Employers are scrambling for top talent in a turbulent market. Recent reports published by Statista Research Department show a sky-high inflation rate of 8.3%, baby boomers retiring in droves, and over 47 million people quitting their jobs. So, are companies doing enough to stay attractive to highly skilled workers?
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An easy way to win the talent war would be to increase pay for new hires. But what happens when companies pay new workers more than their existing employees? Does this salary compression cause a staff exodus, triggering another expensive recruitment drive?
In this article, we’ll discuss whether companies should pay new employees more. We’ll also explain how to compensate current staff if your budget doesn’t stretch to a wide-scale salary increase. This way, you can retain valuable workers while attracting new ones.
Should New Hires Be Paid More?
With roughly two vacancies per average unemployed worker, and one out of five employees planning to quit, companies are finding it hard to attract and keep skilled workers according to the US Department of Labor.
Other reasons companies find retaining talent difficult are marketplace trends, such as:
Skill Gap – with rapid technology changes, graduates’ skills can be obsolete by the time they put on their graduation gowns.
Demographics Change – baby boomers are exiting, and Gen Z is entering the workforce; some companies may struggle to find suitable, experienced replacements.
In this war for talent, companies are offering inflated salaries to recruit new hires. But by not raising the wages of current employees to match, they create salary compression.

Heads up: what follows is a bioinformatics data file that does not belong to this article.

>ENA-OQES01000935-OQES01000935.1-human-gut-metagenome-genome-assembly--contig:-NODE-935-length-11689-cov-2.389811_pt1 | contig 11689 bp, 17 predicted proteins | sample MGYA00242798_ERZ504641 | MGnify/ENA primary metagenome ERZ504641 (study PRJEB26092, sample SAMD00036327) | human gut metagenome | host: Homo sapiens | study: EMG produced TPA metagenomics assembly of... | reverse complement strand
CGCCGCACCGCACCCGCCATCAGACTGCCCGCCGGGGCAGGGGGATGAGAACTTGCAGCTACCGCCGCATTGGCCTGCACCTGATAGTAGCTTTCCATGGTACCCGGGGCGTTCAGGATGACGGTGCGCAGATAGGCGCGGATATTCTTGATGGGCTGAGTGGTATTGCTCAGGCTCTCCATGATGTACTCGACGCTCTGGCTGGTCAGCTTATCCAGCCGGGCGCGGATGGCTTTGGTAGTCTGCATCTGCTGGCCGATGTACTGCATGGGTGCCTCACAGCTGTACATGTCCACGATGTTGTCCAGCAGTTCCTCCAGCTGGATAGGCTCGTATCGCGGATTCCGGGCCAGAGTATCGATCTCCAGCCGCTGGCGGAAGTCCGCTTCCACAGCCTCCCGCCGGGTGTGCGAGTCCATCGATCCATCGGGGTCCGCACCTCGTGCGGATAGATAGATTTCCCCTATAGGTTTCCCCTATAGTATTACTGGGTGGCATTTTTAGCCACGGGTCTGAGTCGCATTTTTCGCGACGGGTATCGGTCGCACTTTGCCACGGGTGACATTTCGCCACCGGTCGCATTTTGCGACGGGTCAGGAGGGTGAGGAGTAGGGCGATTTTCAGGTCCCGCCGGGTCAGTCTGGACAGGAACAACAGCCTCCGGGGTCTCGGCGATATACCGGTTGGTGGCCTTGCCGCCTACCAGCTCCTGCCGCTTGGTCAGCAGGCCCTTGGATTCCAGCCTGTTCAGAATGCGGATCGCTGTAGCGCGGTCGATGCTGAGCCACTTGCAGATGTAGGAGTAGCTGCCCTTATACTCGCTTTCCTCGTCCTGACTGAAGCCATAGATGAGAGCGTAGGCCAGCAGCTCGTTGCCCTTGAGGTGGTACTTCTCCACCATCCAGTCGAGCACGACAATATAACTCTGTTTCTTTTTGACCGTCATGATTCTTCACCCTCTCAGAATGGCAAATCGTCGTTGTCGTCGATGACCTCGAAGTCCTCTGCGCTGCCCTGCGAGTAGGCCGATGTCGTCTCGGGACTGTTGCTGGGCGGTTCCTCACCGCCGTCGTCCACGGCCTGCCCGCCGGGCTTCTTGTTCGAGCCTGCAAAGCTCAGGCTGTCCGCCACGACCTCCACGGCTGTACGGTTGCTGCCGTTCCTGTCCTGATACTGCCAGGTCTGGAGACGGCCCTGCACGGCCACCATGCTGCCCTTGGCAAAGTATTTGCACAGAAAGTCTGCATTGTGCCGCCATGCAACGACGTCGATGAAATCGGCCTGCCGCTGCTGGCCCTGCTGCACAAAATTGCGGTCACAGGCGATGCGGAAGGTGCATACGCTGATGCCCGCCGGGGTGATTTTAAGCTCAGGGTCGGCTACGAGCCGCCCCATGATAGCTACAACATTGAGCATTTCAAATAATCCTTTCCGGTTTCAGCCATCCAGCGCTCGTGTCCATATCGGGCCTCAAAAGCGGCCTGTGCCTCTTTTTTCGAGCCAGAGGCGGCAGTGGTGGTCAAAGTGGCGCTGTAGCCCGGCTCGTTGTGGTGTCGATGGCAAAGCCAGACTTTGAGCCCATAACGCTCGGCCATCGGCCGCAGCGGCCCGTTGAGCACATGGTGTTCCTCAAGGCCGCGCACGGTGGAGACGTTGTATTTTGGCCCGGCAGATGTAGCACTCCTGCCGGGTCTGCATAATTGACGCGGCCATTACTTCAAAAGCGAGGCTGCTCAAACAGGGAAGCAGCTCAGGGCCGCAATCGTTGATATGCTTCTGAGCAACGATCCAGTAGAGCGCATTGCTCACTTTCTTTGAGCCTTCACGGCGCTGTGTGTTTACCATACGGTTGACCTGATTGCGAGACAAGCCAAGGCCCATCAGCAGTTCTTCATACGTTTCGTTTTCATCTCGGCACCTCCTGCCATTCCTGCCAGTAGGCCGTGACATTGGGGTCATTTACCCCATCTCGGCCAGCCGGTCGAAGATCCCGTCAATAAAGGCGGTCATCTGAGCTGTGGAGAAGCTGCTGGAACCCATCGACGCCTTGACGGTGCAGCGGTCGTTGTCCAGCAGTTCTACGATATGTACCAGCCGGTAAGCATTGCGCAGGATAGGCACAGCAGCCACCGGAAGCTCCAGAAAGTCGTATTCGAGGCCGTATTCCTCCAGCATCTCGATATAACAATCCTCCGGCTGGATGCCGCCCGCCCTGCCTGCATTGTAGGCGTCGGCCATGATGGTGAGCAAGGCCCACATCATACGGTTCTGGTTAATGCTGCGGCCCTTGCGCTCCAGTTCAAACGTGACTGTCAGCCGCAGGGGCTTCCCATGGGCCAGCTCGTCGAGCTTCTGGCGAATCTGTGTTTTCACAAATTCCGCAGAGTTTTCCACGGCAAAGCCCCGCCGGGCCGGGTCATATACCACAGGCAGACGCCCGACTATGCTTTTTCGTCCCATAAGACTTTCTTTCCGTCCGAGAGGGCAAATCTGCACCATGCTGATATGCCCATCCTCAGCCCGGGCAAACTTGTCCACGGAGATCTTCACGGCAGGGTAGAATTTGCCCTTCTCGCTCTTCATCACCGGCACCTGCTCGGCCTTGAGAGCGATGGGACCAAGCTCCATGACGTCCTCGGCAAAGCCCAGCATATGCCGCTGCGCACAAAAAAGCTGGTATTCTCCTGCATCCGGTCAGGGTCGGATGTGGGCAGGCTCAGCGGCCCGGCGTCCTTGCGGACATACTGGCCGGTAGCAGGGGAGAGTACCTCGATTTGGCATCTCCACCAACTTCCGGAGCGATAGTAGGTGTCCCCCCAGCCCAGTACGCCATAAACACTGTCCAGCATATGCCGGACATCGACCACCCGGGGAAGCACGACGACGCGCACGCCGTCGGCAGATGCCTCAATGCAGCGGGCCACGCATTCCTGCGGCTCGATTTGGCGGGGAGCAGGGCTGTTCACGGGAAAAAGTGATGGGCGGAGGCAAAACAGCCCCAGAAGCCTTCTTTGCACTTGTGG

The pay gap is evident in a study by Pew Research which shows that company loyalty is not financially rewarding, with 60% of job switchers reporting an increase in earnings (after inflation) between April of last year to March this year, compared to only 47% of loyal employees.
So, should companies increase pay for new hires and not raise salaries for existing staff? And crucially, how can employers keep valuable workers in the war for talent?
With high inflation, salaries don’t stretch as far as they did only a few short years ago. Also, Prudential released survey data encouraging companies to be mindful that 71% of Americans looking for a new job would consider staying put for better pay.
So, when employees find out they’re earning less than newcomers in the same positions, what stops them from looking elsewhere? Also, with rising inflation come growing expectations for a salary increase.
In April, Grant Thornton LLP conducted a study of 5,000 workers and found that two out of five respondents expect pay raises more significant than 6% this year. To prevent employees from leaving en masse, reviewing the complete package for existing staff and new hires is a must.
Is it competitive? An easy way to find out is to conduct a salary review of your team’s pay against salaries in your industry, competitors, and overall market rates. Identify pay gaps and adjust accordingly.
Also, beqom’s 2022 Compensation and Culture report showed that 60% of US workers consider changing jobs for greater pay transparency. So be clear about your pay structure.